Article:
As the Western Women’s Canadian Football League looks to gain traction, the eight-team league begins its regular season on May 4. This shall mark the third season in WWCFL history, as the budding league hopes interest continues to grow.
Five teams comprise the Western Conference, and they include Calgary, Edmonton, Grande Prairie, Lethbridge and Okotoks. The quartet that constitute the Prairie Conference include Manitoba, Regina, Saskatoon (defending league champions) and Winnipeg.
All clubs are aiming to capture the league title on June 15 in Regina, Saskatchewan. If the league could find a sponsor for its championship trophy (the way Adrienne Clarkson sponsored the Clarkson Cup, the trophy for the Canadian Women’s Hockey League), it would help bring great momentum, while sending the message that a long-term future is secure.
With the Lethbridge Steel visiting the Okotoks Lady Outlawz in the opening game of the season (on May 4), both franchises will be looking to start their season with a win. A four-game schedule stretched over a five-week-long season means that every win is crucial for a postseason berth.
The boom in women’s football in Western Canada signifies a great renaissance period for sport in the region. In summer 2012, the Legends Football League (known as Lingerie instead of Legends at the time) placed three squads in Western Canada (Abbotsford, BC, Regina and Saskatoon).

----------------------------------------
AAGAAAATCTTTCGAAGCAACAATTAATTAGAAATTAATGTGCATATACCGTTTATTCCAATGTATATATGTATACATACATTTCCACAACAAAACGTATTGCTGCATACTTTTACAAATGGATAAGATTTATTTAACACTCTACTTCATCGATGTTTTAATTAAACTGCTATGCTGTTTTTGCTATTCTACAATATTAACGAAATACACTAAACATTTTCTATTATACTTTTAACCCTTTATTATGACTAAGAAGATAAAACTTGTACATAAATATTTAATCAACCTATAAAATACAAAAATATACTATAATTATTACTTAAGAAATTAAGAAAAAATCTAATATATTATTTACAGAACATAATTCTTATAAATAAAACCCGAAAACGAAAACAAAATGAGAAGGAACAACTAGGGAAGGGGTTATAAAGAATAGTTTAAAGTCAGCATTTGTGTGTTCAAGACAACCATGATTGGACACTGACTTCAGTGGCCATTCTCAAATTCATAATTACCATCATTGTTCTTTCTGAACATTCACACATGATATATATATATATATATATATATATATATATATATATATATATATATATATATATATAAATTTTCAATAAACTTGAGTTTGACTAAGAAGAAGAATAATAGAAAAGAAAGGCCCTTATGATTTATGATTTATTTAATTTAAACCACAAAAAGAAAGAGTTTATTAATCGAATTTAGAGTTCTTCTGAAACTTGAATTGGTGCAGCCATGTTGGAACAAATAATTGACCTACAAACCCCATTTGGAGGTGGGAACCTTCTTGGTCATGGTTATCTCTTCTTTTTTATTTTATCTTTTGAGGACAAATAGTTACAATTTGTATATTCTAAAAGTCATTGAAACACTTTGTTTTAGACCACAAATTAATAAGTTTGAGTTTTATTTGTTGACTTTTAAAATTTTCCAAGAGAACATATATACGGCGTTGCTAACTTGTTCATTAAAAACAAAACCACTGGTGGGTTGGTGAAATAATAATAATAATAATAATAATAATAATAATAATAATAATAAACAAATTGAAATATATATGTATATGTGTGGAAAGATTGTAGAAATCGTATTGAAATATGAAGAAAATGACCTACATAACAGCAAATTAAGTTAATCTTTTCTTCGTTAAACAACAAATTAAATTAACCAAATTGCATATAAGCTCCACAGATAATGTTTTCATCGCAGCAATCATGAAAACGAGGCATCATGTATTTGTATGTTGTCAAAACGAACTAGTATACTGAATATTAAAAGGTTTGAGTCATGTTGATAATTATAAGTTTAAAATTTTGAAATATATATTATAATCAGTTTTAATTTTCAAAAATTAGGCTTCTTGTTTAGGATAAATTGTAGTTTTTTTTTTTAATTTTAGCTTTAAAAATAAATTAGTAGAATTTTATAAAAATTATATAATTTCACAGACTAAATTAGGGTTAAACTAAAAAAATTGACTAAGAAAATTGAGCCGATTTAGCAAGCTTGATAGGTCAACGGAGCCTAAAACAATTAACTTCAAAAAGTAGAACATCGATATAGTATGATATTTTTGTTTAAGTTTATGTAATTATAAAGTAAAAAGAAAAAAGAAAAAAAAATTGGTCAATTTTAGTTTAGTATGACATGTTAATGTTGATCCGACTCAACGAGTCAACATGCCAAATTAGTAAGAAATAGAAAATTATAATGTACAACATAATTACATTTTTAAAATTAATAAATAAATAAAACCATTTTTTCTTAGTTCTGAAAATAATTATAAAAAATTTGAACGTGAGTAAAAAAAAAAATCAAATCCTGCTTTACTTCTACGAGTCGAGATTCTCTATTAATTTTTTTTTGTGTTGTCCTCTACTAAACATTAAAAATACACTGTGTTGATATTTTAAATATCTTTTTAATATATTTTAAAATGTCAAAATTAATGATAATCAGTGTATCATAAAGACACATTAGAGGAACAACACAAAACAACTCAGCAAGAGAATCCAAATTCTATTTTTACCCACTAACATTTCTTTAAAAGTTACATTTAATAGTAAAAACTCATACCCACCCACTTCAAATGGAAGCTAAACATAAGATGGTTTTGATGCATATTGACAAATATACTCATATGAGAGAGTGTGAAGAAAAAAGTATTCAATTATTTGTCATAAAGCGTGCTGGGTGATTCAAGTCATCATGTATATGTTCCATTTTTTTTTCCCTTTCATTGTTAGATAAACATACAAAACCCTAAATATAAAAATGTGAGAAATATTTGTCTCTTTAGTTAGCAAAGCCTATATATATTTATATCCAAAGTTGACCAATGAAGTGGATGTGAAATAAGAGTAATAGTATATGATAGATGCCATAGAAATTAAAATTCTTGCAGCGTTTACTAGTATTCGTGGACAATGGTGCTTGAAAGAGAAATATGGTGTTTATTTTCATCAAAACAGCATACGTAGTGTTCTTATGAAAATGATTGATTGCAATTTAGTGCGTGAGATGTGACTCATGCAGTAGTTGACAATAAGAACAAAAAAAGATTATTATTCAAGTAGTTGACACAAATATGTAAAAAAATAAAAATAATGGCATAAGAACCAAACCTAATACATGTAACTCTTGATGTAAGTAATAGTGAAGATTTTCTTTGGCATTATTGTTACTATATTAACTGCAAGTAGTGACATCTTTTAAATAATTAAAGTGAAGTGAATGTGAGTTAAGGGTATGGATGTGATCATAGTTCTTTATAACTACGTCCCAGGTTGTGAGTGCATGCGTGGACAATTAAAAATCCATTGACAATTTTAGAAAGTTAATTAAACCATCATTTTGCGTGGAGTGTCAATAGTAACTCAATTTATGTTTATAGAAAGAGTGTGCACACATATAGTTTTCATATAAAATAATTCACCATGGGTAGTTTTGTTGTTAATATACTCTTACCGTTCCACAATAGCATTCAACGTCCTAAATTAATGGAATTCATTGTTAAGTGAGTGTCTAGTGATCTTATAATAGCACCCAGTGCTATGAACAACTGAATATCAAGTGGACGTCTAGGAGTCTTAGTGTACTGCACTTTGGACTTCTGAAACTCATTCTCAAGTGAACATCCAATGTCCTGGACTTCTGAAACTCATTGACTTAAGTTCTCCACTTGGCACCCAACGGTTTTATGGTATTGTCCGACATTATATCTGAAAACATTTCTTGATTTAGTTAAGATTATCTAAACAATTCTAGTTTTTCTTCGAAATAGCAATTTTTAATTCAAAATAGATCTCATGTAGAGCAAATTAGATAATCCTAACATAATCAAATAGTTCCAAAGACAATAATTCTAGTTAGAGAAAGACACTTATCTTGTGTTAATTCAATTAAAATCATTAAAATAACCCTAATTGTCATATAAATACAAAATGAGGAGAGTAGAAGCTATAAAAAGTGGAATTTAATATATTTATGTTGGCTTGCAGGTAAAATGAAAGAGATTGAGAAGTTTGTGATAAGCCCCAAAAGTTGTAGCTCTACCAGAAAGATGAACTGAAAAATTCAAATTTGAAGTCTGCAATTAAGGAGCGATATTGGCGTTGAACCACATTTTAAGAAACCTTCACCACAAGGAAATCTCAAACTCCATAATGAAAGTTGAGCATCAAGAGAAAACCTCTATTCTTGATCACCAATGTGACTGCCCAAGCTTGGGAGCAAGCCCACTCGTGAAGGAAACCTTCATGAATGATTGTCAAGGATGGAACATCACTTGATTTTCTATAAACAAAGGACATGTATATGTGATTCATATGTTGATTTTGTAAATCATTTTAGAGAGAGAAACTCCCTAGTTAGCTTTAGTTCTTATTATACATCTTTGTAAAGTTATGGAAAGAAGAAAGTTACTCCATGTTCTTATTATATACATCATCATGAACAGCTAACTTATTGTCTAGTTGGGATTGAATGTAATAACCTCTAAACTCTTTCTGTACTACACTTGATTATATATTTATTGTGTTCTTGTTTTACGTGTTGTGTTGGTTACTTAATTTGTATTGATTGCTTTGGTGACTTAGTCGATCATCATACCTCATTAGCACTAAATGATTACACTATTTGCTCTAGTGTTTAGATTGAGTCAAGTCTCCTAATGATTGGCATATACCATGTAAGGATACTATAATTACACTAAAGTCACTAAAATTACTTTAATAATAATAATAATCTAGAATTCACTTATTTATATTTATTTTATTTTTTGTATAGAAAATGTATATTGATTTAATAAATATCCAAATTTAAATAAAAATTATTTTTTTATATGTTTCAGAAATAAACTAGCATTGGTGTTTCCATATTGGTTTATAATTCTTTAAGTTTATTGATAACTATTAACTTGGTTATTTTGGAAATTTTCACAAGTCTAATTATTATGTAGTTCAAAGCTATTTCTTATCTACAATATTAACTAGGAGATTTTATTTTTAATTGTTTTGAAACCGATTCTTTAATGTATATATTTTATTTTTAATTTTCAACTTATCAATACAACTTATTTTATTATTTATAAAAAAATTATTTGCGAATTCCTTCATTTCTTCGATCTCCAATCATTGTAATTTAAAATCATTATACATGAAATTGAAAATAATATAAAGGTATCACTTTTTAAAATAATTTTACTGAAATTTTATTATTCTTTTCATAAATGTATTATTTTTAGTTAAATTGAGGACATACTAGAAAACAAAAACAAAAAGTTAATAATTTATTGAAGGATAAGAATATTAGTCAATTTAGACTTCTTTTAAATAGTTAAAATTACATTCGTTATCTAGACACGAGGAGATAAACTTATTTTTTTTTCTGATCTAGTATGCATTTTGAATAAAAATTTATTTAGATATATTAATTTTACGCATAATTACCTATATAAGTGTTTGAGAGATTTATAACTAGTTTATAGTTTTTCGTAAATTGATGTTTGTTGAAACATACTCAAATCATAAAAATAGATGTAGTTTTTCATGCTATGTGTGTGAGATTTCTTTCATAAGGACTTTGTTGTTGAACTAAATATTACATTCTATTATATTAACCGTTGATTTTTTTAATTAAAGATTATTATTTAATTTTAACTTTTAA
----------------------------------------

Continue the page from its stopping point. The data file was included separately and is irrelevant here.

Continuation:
While the popularity of football in Western Canada is partly attributed to the Canadian Football League, the interest of women competing in the sport has opened a remarkable chapter in Canadian sporting history. Although some clubs in the league compete on high school football fields, attendance of 600 fans at some home games has provided the league with encouragement.
As the third season gets underway, many players will now emerge as veterans. Their experiences from the 2011 and 2012 campaigns should help produce a much stronger product on the field.
The Saskatoon Valkyries have emerged as a feel-good story. It has served as a means of providing many female athletes from the University of Saskatchewan with the ability to continue their athletic endeavors. An added sign of encouragement for the Valkyries is that some members of their coaching staff once coached the University of Saskatchewan men’s program.
Many players are already looking to use their newfound athletic status as ways to give back to the community. Megan Jalbert and Erin Banbury, competitors for the Regina Riot, are both looking to develop a young girls football league to help stimulate interest while developing future stars.
Despite the growing pains and the obstacles that present themselves to any young league, the WWCFL is helping to provide women with another avenue to pursue dreams of being able to compete at an athletic level. While it may take a few more seasons before the league is part of the larger sporting conversation, women’s football is beginning to lay down strong roots.
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